Your child’s eyes are constantly growing and changing. Because toddlers typically aren’t able to communicate problems they’re having with their vision, it’s important that you schedule routine eye exams. For many vision problems and eye diseases, early detection and treatment is crucial to preventing long-term damage. Not only is this vital for your child’s vision and optical health, but also it could affect your child’s ability to perform other developmental activities that rely on vision. Keep an eye out for signs of vision problems in toddlers, and contact your optometrist if you suspect anything is amiss.
Signs of Vision Problems in Toddlers
Babies are not born with perfect vision. Instead, they develop visual abilities over time. For example, babies must learn to focus their eyes, move their eyes accurately, and use them as a team; these aren’t inborn characteristics of human eyes. To understand the world and interact with it appropriately, babies also must learn how to use the visual information that their eyes send to their brain. Visual problems can cause developmental delays, disrupting an infant’s ability to learn and prosper, so it’s important to catch any issues early. Keep an eye out for the following symptoms:
- Frequent eye rubbing
- Difficulty focusing
- Poor visual tracking (the ability to follow an object with one’s eyes)
- Extreme light sensitivity
- Abnormal alignment or movement of the eyes (for example, eyes fluttering quickly side to side or up and down)
- Chronic eye redness or tearing of the eyes
- White or grayish pupils
- Sitting too close to the TV or holding a book too close
- Drooping eyelids
- Difficulty with hand-eye-body coordination
Babies reach visual milestones at different ages, so don’t worry too much if your child seems to be a bit behind. Discuss any concerns with your doctor. Generally, you should expect to see the following stages of progress (source):
Birth to Four Months
In the earliest phase of life, babies primarily focus on objects 8 to 10 inches away from their eyes. They may enjoy staring at high-contrast images. Over the weeks, they will begin to use their eyes together. Their eyes will more easily focus and track objects, which will help with eye-hand coordination. It’s not unusual for the eyes to appear uncoordinated or crossed occasionally; however, if this occurs frequently, you should mention it to your baby’s doctor.
Five to Eight Months
At this stage, babies’ eye movements and eye-body coordination skills improve. They will begin perceiving depth, giving them a 3D view of the world, and finally have good color vision at about five months of age. As babies begin crawling, their ability to use their eyes together will improve.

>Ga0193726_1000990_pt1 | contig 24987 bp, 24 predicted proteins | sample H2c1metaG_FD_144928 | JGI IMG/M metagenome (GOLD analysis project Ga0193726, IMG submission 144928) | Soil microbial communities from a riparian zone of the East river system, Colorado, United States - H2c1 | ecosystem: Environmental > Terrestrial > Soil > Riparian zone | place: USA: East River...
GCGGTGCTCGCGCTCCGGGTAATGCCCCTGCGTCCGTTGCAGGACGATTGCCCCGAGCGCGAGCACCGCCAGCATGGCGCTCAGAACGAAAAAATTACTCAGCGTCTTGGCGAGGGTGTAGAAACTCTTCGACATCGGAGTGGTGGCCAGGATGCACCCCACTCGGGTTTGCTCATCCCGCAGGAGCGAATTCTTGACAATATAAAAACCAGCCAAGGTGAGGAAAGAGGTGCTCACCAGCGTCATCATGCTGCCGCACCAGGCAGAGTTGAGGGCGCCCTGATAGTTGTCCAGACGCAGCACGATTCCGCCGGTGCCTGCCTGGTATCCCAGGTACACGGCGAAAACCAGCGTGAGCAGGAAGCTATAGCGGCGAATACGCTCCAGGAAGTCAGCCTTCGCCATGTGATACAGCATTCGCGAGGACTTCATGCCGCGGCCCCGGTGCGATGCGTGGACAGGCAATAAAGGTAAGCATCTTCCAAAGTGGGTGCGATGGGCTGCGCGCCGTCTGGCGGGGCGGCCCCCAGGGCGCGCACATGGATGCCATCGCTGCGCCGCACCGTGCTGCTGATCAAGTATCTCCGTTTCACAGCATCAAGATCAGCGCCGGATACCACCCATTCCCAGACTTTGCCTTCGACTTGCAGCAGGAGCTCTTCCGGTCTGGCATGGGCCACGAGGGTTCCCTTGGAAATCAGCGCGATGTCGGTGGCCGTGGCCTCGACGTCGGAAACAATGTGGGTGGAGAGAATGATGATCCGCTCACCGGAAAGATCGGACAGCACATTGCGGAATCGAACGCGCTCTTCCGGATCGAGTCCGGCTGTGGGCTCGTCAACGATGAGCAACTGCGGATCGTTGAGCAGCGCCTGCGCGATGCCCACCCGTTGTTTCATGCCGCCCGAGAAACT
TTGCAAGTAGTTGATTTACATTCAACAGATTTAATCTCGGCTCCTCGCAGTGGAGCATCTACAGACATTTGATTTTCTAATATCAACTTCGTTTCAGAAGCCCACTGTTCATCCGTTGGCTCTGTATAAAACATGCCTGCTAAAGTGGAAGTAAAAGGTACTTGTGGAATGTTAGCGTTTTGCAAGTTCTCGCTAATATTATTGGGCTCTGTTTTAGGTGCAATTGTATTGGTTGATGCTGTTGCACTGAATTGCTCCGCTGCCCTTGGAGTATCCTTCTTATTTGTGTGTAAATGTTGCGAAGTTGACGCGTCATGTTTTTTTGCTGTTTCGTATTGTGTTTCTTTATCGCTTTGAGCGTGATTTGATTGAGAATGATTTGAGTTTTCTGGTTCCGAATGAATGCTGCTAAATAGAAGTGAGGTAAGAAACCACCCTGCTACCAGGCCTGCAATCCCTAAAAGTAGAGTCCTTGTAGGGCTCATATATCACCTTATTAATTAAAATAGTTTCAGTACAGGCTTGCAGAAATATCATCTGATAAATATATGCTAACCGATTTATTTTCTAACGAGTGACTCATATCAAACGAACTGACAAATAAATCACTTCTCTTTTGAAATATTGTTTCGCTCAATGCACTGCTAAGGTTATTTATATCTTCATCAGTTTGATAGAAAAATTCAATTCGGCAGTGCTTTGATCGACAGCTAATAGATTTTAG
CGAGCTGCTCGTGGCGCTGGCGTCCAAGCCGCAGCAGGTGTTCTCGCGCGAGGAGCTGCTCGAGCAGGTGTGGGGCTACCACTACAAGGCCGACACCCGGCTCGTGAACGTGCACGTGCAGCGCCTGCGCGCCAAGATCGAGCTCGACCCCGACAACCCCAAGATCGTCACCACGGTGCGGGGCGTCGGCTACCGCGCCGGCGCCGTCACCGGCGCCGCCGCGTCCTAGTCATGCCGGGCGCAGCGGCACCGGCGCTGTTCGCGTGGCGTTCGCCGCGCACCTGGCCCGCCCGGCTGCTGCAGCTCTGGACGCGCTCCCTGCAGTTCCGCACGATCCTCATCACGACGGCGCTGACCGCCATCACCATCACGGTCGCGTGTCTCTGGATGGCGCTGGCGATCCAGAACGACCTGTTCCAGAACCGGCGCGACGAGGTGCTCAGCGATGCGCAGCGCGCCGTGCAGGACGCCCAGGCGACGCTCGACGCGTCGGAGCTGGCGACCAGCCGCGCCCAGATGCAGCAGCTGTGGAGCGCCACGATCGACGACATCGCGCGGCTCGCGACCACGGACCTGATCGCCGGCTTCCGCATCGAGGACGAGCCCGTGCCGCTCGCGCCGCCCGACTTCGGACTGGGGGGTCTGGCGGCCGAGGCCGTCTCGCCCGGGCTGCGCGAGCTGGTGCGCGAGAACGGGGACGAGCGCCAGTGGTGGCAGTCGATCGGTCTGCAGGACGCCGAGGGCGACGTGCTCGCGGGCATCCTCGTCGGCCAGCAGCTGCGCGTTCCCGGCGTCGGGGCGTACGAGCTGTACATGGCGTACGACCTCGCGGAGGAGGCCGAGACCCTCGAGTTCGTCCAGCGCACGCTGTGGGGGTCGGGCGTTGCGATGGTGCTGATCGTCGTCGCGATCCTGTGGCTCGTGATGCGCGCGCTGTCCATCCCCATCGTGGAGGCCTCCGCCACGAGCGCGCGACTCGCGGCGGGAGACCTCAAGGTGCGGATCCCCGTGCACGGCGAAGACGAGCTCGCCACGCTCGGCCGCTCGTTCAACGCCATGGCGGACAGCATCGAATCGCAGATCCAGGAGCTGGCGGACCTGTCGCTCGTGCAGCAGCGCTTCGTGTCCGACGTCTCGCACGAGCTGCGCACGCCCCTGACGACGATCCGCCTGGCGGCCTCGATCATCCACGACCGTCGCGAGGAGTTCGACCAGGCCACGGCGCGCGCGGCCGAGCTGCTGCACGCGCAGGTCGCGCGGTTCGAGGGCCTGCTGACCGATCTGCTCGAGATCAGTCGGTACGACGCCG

Nine to Twelve Months
At this stage, some babies will attempt walking, but it’s actually better for a child to continue crawling a while to improve their eye-hand coordination. Babies can judge distances quite well at this point and may toss things with precision.
One to Two Years Old
By two, a child should have well-developed depth perception and eye-hand coordination. These abilities will serve them well as they begin eagerly exploring their environment.
When to Visit the Optometrist
So when should you schedule your child’s first eye exam? According to the American Optometric Association (AOA), it’s typically best to have a young child’s eyes tested at 6 months of age and 3 years of age. Beginning in first grade, your child’s eyes should be tested every two years. However, if your child is considered “at risk” due to a medical condition, your doctor may recommend more frequent eye exams. For example, if your child was born with low oxygen levels or you have a family history of retinoblastoma, your doctor may advise earlier and more frequent eye exams.
Keep in mind that it’s rare for infants to experience eye and vision problems. Most babies are born with healthy eyes and will gradually develop the visual abilities they need. Still, it’s always good to be aware of what’s normal and what warrants further inspection.
Are you looking for a new optometrist? If you live near southwest Missouri, stop by Heffington’s. Since 1975, the Heffington family has been assisting the Springfield community with top-quality eye care and affordable eyeglasses and contacts. To learn more about our products and services, please get in touch with us online, send an e-mail to email@example.com, or give us a call at 417-869-3937 (Optiland location) or 417-882-3937 (House of Vision location).